An international lesbian conference in Ukraine’s capital city of Kiev April 12-14 was met with a barrage of religious and far-right protestors who held up homophobic signs, tried blocking the venue’s entrance, and even launched tear gas canisters.
The event, however, went on as planned.
The European Lesbian Conference (ELC) draws hundreds of women from around the world to focus on global issues facing lesbians and the broader LGBTQ community. The first such conference took place in 2017 in Vienna.
The anti-LGBTQ protestors were most disruptive on the ELC’s first day. As they unsuccessfully tried to block the event from taking place, some waved signs saying, “Homosexuality is a disease” and “Go back to Hell, sodomites.”
Oksana Pokalchuk, who serves as the director of Amnesty Ukraine, tweeted a video she recorded of dozens of protestors outside of the venue. One small sign seen in the video was a crossed-out Rainbow Flag.
During the ELC’s second and third days, the protestors settled down with most of them peacefully assembled outside of the conference. The protesters’ anger could not compete with the upbeat mood inside the venue, where posts on the ELC’s Twitter page reflected a successful — and historic — gathering of LGBTQ folks in a region better known for its intolerance than acceptance, even with slightly more progressive attitudes in major cities like Kiev.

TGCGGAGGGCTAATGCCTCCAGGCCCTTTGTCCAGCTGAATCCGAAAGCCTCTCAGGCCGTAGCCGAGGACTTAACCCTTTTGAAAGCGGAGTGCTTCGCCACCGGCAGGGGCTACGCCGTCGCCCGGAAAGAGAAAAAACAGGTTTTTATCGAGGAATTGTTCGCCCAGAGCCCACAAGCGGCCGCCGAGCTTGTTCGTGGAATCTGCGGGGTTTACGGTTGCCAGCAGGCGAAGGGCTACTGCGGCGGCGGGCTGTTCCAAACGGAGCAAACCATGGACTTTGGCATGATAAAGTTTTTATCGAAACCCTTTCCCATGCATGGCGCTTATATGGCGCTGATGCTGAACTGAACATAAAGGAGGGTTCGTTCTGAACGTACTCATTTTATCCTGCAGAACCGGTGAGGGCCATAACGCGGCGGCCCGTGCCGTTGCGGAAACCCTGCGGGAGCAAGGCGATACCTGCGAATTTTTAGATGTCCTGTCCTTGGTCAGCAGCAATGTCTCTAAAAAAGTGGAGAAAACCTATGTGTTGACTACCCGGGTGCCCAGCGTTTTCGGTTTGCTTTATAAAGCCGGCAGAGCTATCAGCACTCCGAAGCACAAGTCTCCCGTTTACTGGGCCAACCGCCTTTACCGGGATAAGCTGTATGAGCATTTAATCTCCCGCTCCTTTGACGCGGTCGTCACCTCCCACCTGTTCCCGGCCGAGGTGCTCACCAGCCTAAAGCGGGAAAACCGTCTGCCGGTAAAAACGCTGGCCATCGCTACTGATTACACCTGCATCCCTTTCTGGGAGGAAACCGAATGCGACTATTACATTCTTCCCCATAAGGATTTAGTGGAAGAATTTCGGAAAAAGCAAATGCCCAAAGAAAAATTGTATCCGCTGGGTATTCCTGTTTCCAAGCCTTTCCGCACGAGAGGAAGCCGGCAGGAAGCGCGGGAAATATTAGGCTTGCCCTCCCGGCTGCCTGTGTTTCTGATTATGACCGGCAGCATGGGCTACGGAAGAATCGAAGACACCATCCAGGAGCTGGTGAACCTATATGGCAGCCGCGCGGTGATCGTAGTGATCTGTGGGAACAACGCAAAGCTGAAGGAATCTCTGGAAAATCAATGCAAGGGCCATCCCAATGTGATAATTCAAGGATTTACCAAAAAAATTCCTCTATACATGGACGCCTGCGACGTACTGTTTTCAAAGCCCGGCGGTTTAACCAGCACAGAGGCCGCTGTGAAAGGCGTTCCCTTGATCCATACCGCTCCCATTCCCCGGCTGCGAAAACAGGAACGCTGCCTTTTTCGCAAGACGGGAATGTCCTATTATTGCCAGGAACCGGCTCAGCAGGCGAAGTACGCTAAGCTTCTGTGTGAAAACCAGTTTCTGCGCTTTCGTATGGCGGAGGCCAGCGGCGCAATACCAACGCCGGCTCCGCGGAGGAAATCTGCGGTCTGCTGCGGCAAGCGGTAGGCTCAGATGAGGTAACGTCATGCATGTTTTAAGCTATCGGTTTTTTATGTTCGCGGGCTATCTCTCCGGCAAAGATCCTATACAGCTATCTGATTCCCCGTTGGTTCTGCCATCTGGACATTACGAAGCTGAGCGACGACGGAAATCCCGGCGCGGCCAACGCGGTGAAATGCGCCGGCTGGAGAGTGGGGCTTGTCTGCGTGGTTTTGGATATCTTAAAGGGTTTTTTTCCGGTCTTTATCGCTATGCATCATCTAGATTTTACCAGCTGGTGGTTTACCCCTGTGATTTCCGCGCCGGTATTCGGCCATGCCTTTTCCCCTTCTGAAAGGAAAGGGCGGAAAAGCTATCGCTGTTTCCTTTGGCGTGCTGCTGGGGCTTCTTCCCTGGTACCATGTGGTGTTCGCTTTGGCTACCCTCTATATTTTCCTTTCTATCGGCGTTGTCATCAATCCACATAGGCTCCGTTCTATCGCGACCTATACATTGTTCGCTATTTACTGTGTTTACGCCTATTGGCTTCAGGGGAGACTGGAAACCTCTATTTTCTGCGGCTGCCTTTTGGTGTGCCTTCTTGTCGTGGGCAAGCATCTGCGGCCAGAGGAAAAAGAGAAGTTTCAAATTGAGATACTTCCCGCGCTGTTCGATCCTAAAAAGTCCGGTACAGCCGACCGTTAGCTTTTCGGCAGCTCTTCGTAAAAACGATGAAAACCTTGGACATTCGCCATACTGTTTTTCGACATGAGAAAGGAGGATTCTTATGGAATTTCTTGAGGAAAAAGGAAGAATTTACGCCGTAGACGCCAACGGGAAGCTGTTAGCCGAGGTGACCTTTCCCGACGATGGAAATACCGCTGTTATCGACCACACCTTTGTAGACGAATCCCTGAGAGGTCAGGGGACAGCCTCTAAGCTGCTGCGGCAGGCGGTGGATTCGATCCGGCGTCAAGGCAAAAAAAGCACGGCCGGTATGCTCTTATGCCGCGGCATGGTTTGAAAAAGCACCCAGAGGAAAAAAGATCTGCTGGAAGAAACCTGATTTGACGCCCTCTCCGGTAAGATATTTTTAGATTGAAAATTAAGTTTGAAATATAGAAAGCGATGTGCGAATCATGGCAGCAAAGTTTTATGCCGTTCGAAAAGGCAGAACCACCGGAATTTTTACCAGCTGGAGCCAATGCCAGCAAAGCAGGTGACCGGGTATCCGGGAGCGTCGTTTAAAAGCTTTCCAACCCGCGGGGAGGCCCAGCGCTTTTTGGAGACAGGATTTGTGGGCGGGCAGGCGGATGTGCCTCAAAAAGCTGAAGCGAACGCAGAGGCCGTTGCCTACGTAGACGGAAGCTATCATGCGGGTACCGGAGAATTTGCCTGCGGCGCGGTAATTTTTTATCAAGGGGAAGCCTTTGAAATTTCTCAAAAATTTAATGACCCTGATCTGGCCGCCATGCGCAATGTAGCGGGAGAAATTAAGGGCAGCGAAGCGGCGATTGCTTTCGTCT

Pokalchuk tweeted, “Together we stood up to hate and made history. No words can describe how much important this event was for #Ukraine and the community.”
Evgenia Giakoumopoulou, a human trafficking attorney and an ELC board member, said protestors were “afraid of those big bad dykes and they were right to be because lesbians are here to smash patriarchy.”
Olena Shevchenko, who is the leader of a Ukrainian LGBTQ group known as Insight, told Reuters that police blocked protestors from breaking into the event, an improvement over official indifference and even hostility at similar gatherings in Kiev in recent months.
A transgender rights demonstration in that city in November, which was legally authorized, was similarly interrupted by far-right and religious groups, forcing the activists to take their rally elsewhere. Those activists blasted police for shoving them, yelling slurs, and swearing at them, according to RadioFreeEurope.